When young Rolando Pérez falls to his death from a cliff outside Santa Fe, New Mexico, the mysteries immediately begin to accumulate. Was he pushed or did he jump? What are the documents that Rolando was willing sacrifice himself to protect from his family, the police, and the Catholic Church? And what does a colorful concha pastry have to do with any of this?
In the midst of the investigation, Professor Ilan Stavans arrives in Santa Fe to give a lecture about the area’s long-buried Jewish history. He’s looking forward to relaxing afterwards with an evening of opera, but his presentation on “crypto-Jews” attracts unexpected attention, and soon Ilan is drawn into a desperate race to find the long-lost documents that might hold the key to Rolando’s death. Ilan’s detective work leads him to taco joints, desert ranches, soaring cathedrals, and, finally, deep into the region’s past, where he encounters another young man: Luis de Carvajal, aka “El Iluminado,” a sixteenth-century religious dissenter. In a tale of martyrdom that eerily echoes Rolando’s, Carvajal fled Spain for colonial Mexico at the height of the Spanish Inquisition, searching for his religious heritage—a hunt for which he, like Rolando, would pay the ultimate price.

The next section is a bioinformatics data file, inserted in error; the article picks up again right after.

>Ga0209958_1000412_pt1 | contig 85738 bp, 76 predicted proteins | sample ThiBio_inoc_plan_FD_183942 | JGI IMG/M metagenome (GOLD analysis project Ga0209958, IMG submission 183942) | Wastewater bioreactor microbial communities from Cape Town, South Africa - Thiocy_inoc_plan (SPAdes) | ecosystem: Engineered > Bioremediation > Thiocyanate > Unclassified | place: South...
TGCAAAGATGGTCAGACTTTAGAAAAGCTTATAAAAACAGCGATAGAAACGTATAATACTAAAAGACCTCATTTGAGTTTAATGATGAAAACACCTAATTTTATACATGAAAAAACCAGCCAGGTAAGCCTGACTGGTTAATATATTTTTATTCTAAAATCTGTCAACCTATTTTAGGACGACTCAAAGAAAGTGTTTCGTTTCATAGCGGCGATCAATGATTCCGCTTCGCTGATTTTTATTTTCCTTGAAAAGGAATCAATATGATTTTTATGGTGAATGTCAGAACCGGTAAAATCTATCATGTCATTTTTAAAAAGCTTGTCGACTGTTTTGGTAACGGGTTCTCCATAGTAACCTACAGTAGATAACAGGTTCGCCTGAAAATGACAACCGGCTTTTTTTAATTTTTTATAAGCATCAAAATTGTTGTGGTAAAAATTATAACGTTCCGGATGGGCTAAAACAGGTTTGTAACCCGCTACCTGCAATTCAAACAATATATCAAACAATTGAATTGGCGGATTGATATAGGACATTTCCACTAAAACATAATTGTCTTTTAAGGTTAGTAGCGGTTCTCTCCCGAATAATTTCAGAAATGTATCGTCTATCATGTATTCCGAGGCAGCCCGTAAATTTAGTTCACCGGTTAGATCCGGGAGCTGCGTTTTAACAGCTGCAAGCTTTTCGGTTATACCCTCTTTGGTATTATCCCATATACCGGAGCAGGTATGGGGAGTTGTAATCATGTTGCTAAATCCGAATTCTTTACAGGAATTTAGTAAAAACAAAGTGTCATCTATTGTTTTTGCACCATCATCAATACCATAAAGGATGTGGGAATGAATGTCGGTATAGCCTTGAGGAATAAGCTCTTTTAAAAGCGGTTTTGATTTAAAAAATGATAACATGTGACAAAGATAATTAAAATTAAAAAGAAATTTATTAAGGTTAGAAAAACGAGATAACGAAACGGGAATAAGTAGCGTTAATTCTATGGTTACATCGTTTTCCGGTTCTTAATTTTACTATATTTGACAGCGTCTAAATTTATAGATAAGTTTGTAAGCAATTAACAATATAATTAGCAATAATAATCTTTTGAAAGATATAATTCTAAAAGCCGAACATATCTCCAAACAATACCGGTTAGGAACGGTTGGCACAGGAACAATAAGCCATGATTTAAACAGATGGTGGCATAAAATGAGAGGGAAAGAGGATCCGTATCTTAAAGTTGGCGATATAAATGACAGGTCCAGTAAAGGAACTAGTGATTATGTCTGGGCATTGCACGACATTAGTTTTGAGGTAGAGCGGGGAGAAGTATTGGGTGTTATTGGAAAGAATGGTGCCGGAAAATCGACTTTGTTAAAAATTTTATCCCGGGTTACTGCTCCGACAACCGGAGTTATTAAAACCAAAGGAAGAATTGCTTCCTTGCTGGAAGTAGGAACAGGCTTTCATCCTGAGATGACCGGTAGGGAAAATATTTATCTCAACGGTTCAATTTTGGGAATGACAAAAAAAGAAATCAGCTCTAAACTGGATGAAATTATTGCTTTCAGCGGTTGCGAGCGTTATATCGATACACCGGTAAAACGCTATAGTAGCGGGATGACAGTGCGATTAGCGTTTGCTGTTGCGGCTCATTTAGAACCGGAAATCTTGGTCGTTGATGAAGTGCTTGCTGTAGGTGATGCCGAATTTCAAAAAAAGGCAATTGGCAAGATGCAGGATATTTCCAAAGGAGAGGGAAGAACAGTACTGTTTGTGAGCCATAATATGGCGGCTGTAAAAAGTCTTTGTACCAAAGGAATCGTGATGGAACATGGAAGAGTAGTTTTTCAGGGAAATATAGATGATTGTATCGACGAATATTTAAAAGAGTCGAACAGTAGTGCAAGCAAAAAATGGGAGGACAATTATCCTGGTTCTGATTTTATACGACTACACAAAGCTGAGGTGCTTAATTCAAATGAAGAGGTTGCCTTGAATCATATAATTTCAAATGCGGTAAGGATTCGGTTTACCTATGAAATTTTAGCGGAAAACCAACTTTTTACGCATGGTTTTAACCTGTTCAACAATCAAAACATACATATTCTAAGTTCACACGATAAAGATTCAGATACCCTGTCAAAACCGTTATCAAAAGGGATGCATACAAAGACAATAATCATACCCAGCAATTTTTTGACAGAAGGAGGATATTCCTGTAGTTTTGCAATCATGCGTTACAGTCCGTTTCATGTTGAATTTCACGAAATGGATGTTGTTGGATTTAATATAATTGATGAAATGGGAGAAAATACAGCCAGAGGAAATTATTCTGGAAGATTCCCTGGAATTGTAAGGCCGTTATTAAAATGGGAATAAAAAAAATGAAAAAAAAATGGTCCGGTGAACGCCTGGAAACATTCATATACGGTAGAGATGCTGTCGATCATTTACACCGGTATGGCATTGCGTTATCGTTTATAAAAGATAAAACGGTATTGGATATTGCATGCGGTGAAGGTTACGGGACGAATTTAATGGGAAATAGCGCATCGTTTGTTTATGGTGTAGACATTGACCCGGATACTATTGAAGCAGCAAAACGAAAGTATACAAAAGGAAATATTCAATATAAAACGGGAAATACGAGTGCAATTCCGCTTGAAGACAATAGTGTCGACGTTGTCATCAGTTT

In El Iluminado, esteemed literary critic Ilan Stavans and author and illustrator Steve Sheinkin present a secret history of religion in the Americas, showing how thousands of European refugees have left a trail of ghostly footprints—and troves of mysteries—across the American Southwest.